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I could feel the weight of betrayal and loss, remorse and sadness, after watching The Wind That Shakes the Barley, Ken Loach’s 2006 film. Set in the times of the Irish war of independence and the Irish civil war in the early 20th century, it is about boys and men who fight for independence from the United Kingdom. Ten years later I felt somewhat similarly gripped by an initial sense of emptiness and sadness while reading Lost in Terror by Nayeema Mahjoor. This novel about the hard lives of the girls and women of Kashmir places their gruelling struggle within the history of the militant uprising in Kashmir against the oppressive Indian state in the late 20th century. However, as one reads on, that initial sense of loss is replaced by a reluctant optimism.

The optimism is borne out of the endurance and tenacity of the women characters in this narrative, but the wariness comes from the seemingly insurmountable challenges faced by both women and the freedom movement of Kashmir in the present day and age. Speaking of what women face in a conservative society like hers, the main character and the first-person narrator of this novel says: “The fight against the orthodox and irrational social norms was harder than the fight against government rule.”

The men fighting for liberation were, at times, more terrifying for their women than the oppressive forces of the state, especially as the age-old nationalist movement for autonomy and rights is systematically turned into a religious movement. As we see in other troubled Muslim societies, puritanical Islam is at times only, and most liberally, applied to the womenfolk.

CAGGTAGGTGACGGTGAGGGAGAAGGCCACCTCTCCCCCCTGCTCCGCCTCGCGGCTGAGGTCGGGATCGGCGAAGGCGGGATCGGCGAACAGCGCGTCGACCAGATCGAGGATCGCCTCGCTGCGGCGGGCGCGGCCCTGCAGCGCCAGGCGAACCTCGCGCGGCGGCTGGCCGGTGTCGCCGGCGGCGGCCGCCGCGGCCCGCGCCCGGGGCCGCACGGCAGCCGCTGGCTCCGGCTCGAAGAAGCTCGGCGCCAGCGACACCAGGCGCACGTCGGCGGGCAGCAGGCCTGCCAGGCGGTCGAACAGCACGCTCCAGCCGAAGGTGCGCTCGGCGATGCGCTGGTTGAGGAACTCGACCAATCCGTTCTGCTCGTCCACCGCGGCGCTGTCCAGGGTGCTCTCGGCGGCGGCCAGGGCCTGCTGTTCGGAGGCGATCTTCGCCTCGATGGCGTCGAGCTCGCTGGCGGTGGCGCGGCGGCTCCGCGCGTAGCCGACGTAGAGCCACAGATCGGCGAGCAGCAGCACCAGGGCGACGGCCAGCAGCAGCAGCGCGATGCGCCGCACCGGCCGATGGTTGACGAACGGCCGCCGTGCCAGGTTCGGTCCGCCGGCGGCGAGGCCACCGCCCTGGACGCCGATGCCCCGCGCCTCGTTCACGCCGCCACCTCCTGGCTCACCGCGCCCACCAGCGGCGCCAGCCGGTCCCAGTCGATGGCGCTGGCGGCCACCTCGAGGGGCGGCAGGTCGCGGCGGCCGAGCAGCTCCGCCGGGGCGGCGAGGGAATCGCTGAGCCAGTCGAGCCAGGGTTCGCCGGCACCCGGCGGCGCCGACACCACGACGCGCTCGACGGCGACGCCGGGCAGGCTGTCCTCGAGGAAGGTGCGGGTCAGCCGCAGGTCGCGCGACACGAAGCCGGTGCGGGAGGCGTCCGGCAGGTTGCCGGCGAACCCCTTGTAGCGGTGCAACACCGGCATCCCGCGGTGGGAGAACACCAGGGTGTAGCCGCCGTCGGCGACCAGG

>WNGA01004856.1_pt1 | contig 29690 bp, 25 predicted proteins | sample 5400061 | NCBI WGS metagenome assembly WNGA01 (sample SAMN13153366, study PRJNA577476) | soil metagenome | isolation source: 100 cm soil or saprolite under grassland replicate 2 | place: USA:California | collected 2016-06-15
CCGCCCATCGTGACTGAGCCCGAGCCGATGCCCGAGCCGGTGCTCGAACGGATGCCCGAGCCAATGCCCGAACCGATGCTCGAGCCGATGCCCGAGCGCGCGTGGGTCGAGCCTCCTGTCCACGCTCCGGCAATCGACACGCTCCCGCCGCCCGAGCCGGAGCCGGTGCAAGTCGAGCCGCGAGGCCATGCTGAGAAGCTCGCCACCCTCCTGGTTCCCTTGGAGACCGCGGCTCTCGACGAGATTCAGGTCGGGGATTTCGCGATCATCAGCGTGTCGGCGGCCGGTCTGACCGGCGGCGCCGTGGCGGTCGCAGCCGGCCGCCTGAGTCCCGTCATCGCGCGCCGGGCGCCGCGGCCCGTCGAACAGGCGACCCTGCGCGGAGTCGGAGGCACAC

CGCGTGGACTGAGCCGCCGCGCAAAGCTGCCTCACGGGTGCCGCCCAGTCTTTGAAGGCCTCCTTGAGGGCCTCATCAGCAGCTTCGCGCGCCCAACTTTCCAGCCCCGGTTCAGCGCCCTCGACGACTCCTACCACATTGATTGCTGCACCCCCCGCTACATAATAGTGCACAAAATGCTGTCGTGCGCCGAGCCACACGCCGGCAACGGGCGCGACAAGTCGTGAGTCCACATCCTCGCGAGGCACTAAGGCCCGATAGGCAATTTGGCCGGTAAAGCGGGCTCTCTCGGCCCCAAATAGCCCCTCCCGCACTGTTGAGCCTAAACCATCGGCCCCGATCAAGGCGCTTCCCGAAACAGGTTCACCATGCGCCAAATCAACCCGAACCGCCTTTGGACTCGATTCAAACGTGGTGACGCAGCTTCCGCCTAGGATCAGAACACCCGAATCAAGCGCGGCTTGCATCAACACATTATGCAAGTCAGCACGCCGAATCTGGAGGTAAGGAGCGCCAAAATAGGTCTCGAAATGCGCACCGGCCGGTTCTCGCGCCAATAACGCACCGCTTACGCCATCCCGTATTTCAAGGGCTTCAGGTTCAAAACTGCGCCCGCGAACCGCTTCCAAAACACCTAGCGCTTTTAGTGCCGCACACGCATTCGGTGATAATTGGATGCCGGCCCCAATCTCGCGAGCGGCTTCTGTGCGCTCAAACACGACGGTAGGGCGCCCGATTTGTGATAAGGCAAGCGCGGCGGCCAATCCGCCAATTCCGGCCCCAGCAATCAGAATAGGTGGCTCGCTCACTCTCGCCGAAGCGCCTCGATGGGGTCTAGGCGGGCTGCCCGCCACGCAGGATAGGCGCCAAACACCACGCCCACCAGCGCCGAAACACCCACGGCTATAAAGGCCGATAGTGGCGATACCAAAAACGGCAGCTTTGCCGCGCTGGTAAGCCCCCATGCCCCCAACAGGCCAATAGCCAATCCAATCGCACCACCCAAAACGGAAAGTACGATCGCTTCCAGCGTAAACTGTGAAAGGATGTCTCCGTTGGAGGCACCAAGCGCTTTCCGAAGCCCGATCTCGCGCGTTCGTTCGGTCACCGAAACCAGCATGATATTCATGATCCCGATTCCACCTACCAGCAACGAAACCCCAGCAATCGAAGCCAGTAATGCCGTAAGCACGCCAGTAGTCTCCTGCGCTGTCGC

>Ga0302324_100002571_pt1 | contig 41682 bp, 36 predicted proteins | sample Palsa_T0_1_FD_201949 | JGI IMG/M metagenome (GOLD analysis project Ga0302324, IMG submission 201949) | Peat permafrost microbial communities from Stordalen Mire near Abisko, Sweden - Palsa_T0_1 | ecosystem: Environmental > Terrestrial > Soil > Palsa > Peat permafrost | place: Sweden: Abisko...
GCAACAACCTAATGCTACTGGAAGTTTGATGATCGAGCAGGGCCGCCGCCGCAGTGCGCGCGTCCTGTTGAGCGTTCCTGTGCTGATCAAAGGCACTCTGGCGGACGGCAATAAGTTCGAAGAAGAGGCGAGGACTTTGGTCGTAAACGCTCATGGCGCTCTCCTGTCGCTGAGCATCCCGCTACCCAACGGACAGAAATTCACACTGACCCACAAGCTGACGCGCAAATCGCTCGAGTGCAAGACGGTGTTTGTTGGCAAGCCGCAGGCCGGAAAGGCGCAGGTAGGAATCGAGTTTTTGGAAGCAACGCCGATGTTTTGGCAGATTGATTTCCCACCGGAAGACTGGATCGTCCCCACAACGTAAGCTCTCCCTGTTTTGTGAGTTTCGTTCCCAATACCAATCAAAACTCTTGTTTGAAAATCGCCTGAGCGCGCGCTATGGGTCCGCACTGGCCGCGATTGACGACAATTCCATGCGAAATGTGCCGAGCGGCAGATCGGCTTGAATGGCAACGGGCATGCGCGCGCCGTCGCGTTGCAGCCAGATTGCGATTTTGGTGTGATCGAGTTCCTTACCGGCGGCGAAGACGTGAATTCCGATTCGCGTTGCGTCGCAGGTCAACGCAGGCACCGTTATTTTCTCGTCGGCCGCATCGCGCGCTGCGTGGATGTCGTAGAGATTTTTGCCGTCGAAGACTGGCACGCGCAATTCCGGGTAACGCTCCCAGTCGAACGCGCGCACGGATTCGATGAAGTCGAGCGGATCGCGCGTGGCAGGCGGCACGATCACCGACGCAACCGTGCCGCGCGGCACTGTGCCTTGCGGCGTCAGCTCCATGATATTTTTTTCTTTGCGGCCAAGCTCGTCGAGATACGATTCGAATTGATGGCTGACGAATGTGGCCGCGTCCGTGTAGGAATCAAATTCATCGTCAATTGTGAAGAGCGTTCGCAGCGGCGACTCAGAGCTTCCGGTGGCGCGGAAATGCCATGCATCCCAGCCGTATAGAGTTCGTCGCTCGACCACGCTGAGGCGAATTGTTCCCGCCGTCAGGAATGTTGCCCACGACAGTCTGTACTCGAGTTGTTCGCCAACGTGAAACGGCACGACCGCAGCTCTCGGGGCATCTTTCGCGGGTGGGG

The writer mentions a number of social campaigns and political events that transposed Kashmiri nationalism into Islamic revivalism, supported by organisations such as the Jamaat-i-Islami and Hizbul Mujahideen. Unfortunately, this provides the Indian state more ammunition to undermine the Kashmir issue internationally, by bracketing it with more recent radical movements. This is where a parallel can be drawn between Palestine and Kashmir.

The multi-faith Palestinian nationalist movement led by the Palestine Liberation Organisation, which comprised a wide range of progressive and secular factions and groups, is now significantly — if not entirely — replaced by faith-based organisations such as Hamas. This has clearly worked to Israel’s advantage.

Mahjoor begins from 1988 and captures the trials and tribulations of her people for over a decade. She highlights the indignity and dishonour, fear and helplessness, torture and violence, and rape and murder that Kashmiris were subjected to, irrespective of their faith, caste, class or gender. Without ignoring the contradictions and sources of tension between different communities, Mahjoor makes the suffering of Pandits or other Hindu women and men as much a part of the narrative. But the focus remains on Kashmiri Muslim women. At times she reads like a passionate memoirist, particularly when she finds herself unable to employ a creative distance when describing the sorrows of fellow women caused by the violent deaths of their husbands or sons, or the grave humiliation they face at the hands of both the security forces and the religious vigilantes. In a few places, I was reminded of Of Blood and Fire, Jahanara Imam’s diary about the happenings in Dhaka in 1971.

There is something unique about us South Asians. First, we not only justify, but rejoice in hate, war, death and destruction. Later, we feel self-pity and write requiems to heal the collective pain we inflict upon each other. Lost in Terror is the story of Kashmir, in turmoil for decades and oppressed for centuries, where suffering is immense and there seems to be no end in sight. But similar experiences of hate, war, death and destruction in 1947 in Punjab, Delhi, Bihar and Bengal; in 1971 in East Bengal; and, periodically since 1947 in Assam, Manipur, Nagaland and Gujarat in India and in Balochistan, Sindh, FATA and Khyber Pakhtunkhwa in Pakistan continue unabated.

The writer is a poet and essayist based in Islamabad. His collection of essays Crimson Papers: Reflections on Struggle, Suffering, and Creativity in Pakistan was recently published by Oxford University Press

Published in Dawn, Books & Authors, July 16th, 2017

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